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Fassel in the lead?

Fassel in the lead?

According to multiple reports, former Giants coach Jim Fassel has emerged as "a leading candidate" for the Redskins' head coaching job. In fact, as I type this, Adam Schefter of the NFL Network is saying that the Redskins are "zeroing in" on Fassel as "the leading candidate" for the job.

This development has the message board community and talk show callers and other vocal Redskins fans in an uproar. Actually, that's an understatement; they're in a state of meltdown comparable to that after any Dallas loss. The objections to Fassel are many, but here is a summary of the main ones:

  • The hiring of Fassel would mean that any modicum of continuity would be out the window. Since Fassel is an offensive guy, Al Saunders would be out and Jason Campbell would be learning his seventh offensive system in eight years. And since it's doubtful that Gregg Williams would want to stick around after being passed over for the job, there would be a new defensive guru as well (Schefter reported that the Skins are interested in Rex Ryan, ex of the Ravens, for that job).
  • Fassel was fired as the Ravens' offensive coordinator by his best friend, Brian Billick, during the 2006 season. Billick didn't just take the play calling away from his buddy, he canned him in the middle of October.
  • It's been four years since anyone has expressed any serious interest in hiring Fassel as a head coach. That interest four years ago came from Dan Snyder, who reportedly was on the verge of having Fassel replace Steve Spurrier before he gave Joe Gibbs one more call just for the heck of it. Since then there have been over two dozen NFL head coach openings and the words "Jim Fassel is a leading candidate" has been used in conjunction with none of them.
  • In his final year in New York, the inmates were running the asylum. Fassel lost the locker room at some point and he was unable to find it.

These certainly are valid concerns and, in sum, the negatives may prove to be fatal to a potential Jim Fassel coaching stint. However, it's not all bad news when it comes to Fassel. Here are some pro's to go with the con's:

  • In 1997, his first year as head coach of the Giants, he took a team that the year before had gone 6-10 under Dan Reeves to the playoffs. As NFC East champs with a 10-5-1. With Danny Kannell and Dave Brown at quarterback. Let that sink in for a minute and tell me that the guy isn't capable of a pretty good coaching job.
  • In November of 2000 with his team's season hanging in the balance, he "guaranteed" that his team would make the playoffs. None of this "well, if we compete real hard and fight out there we might be able to get in" stuff. Nope he said they would make it. His players reacted very well to what was both a challenge and a statement of confidence. Not only did they make the playoffs the won the division, earning a first-round bye and home field throughout the playoffs. That is something that the Redskins have not accomplished in 16 years. And they got to the Super Bowl, something that the Redskins also haven't done since 1991.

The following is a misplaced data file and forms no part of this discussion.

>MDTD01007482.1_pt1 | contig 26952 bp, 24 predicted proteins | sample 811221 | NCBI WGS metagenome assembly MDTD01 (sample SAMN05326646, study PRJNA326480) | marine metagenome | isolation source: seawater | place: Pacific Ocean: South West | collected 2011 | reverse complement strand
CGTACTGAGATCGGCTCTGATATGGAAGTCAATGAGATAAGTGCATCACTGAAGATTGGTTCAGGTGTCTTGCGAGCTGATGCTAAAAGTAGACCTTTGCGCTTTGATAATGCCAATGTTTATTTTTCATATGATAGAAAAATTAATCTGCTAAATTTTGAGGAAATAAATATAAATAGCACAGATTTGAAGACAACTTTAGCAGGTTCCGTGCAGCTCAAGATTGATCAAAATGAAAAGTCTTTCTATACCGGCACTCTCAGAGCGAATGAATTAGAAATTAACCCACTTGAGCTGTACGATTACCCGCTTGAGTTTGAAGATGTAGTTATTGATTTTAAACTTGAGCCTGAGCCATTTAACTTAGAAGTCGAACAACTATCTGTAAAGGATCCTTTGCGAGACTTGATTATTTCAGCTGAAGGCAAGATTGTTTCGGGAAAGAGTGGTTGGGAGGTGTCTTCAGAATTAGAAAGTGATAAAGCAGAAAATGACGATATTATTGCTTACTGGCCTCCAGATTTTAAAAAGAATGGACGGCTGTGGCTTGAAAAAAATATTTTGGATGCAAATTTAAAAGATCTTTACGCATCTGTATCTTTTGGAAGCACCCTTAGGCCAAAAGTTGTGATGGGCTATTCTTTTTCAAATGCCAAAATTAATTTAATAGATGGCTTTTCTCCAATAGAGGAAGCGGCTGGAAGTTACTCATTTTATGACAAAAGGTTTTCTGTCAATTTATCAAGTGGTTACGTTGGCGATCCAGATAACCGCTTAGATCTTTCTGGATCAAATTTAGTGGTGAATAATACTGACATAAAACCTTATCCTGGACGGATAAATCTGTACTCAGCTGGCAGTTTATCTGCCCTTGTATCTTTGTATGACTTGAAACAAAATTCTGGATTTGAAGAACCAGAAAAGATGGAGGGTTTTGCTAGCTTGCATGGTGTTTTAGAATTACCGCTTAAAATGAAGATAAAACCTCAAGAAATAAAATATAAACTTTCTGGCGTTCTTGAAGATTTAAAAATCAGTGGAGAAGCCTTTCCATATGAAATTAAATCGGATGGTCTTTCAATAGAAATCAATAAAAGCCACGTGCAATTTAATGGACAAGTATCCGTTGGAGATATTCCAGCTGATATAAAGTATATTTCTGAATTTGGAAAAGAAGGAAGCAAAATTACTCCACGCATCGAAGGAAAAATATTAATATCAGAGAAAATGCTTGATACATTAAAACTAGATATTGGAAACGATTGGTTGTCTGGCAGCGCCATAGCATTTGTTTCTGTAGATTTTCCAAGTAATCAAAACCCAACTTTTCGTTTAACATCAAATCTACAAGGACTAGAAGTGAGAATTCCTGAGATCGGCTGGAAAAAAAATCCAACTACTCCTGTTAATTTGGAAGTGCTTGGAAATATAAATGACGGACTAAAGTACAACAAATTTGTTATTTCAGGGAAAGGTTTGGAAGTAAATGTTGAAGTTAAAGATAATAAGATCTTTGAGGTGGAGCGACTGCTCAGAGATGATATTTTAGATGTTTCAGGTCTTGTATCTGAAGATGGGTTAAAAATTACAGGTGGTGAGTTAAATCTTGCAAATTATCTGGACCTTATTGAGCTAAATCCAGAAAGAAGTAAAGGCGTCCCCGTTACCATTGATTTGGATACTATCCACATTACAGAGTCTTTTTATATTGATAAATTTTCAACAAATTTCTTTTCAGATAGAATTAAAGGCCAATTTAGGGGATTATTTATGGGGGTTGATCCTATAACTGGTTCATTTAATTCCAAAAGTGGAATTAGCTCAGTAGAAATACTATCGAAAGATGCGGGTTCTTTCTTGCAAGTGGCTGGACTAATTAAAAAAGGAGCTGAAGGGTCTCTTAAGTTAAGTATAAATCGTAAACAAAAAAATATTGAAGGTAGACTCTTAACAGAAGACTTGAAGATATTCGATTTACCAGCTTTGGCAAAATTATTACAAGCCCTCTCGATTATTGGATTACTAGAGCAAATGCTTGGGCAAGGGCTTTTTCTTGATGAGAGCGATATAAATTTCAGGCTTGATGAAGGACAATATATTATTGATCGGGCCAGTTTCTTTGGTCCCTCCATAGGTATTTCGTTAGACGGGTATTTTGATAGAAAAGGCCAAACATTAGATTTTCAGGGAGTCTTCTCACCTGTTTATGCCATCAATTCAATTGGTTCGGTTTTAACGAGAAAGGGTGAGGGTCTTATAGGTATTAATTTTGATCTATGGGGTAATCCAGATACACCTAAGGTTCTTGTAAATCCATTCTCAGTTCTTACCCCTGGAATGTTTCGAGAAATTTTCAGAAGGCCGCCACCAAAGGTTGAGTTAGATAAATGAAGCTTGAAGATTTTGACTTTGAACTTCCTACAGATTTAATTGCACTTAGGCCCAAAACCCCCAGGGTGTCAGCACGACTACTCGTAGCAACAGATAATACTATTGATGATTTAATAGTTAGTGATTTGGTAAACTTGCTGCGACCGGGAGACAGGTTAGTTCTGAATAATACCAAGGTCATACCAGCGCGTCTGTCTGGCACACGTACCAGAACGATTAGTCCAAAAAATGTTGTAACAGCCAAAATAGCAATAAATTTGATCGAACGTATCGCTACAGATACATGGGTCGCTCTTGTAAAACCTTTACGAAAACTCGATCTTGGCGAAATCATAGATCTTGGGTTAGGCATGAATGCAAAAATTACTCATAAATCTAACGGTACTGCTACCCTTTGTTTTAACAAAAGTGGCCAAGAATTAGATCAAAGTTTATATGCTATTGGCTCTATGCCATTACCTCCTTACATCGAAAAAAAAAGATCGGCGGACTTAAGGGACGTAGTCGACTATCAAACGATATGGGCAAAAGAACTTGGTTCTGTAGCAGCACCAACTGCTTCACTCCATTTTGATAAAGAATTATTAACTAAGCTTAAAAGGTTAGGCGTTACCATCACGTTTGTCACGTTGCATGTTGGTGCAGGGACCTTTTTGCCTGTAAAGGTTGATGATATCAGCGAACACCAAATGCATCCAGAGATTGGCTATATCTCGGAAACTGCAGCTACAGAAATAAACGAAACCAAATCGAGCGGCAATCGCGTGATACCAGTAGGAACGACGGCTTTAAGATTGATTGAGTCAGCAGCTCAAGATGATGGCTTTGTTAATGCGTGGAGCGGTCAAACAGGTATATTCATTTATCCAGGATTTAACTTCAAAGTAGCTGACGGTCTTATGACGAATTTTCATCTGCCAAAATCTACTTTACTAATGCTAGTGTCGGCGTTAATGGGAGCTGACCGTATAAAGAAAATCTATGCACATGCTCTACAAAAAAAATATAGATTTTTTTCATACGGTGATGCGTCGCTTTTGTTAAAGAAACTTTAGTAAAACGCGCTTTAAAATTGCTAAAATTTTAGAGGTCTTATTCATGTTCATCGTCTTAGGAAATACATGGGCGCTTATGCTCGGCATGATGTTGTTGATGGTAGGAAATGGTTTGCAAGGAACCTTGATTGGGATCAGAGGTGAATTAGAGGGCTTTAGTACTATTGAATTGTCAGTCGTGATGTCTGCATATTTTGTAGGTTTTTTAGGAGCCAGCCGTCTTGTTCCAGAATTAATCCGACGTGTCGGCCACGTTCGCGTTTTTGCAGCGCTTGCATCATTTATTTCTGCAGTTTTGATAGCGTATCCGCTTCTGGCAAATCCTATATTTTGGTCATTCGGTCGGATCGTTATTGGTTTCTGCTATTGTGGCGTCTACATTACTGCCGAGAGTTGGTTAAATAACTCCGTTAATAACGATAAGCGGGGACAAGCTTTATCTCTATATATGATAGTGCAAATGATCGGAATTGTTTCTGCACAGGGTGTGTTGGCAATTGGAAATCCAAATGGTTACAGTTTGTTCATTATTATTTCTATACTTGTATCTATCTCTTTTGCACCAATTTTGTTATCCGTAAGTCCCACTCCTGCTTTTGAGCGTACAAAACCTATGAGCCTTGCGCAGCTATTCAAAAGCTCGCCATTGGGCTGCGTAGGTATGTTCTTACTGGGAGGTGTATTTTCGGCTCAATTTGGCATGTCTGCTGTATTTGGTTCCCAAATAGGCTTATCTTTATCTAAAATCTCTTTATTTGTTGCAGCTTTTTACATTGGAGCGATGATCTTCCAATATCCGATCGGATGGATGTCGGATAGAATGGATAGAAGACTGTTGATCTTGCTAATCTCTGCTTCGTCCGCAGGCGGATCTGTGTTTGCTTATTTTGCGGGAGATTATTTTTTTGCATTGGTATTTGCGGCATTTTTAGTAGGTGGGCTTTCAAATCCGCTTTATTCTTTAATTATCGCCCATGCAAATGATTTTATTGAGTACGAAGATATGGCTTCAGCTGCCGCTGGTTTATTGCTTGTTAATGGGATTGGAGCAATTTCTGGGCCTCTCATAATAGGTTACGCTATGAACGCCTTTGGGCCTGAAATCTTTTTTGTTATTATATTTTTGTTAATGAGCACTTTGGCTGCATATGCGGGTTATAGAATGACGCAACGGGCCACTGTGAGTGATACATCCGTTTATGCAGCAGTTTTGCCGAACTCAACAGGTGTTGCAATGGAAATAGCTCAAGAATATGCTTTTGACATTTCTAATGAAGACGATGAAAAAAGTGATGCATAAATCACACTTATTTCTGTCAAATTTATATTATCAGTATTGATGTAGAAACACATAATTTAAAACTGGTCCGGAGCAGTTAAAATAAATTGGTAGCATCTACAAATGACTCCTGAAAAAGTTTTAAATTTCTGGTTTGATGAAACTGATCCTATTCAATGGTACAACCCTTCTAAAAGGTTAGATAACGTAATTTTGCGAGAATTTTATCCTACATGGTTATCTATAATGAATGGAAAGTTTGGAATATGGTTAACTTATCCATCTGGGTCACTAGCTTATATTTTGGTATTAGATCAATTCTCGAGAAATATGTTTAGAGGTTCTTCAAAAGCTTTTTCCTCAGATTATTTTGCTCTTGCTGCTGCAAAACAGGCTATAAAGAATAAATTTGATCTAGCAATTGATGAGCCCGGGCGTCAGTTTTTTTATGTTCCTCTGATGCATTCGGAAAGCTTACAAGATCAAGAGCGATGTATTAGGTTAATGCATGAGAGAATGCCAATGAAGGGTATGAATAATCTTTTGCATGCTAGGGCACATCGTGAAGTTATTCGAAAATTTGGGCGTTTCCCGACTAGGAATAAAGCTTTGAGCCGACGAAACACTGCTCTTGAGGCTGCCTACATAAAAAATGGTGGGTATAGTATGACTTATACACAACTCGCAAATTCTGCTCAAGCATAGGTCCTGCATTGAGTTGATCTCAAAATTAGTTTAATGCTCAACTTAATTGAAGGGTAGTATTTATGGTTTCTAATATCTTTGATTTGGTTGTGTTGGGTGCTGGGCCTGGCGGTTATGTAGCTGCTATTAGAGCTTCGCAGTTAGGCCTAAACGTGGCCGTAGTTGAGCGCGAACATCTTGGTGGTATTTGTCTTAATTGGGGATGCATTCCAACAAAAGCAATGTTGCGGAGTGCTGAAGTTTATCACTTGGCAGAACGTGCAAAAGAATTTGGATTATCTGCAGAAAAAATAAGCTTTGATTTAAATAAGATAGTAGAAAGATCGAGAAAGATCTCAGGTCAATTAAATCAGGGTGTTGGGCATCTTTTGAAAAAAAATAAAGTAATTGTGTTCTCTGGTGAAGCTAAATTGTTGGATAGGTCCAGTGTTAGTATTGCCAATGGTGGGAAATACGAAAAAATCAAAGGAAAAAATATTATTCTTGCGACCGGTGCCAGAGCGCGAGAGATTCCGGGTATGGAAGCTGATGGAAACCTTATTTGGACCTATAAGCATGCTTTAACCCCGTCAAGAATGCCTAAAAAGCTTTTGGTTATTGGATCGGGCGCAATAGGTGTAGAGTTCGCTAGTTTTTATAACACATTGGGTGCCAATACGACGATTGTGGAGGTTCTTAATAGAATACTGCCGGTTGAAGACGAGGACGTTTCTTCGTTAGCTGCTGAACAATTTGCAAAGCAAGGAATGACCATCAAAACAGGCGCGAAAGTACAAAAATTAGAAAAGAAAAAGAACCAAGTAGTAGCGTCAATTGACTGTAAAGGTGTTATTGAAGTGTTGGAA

• He had a very good record, 54-41-1, until a 4-12 collapse in 2003, his final season in New York. Injuries played a pretty big role in that last ugly season—he had to start Jesse Palmer at QB for three games. Still, the season is on his record so it's a respectable 58-53-1.
  • This is a bit more abstract, but both of the coaches who took their teams to the Super Bowl this year were run out of previous NFL jobs in the same manner as was Fassel. Browns fans were offering to pack the moving van to get Bill Belichick gone and there were parties all over Jacksonville when Tom Coughlin left. That doesn't mean that Fassel will get the Skins to the Super Bowl, but it does mean that other coaches in similar circumstances have done so.

If anyone has any more pros or cons, please feel free to chime in with them.

What's my opinion? I'm not bothering to form one until things begin to firm up here (which means that I could be forming an opinion tomorrow morning, at the rate things are going). I will say that I'm not 100% aboard the continuity bandwagon. I have all the respect in the world for Joe Gibbs, but he's not leaving a juggernaut behind. It's a team that in four years had to put on odds-defying winning streaks to pull out two six seeds. Maybe they need a shake up to push them over to top so that words like "home field throughout" don't seem to have been spoken in a foreign language.

I also think that what the players want is of little relevance. Whenever the boss leaves, the workers in the office want his top aide to take over. It's only natural to want to know what you're getting into, to want to minimize the change. But if someone from the outside gets brought in, people don't quit their jobs or anything like that. They go along, adjust to the new way of doing things and get on with their lives.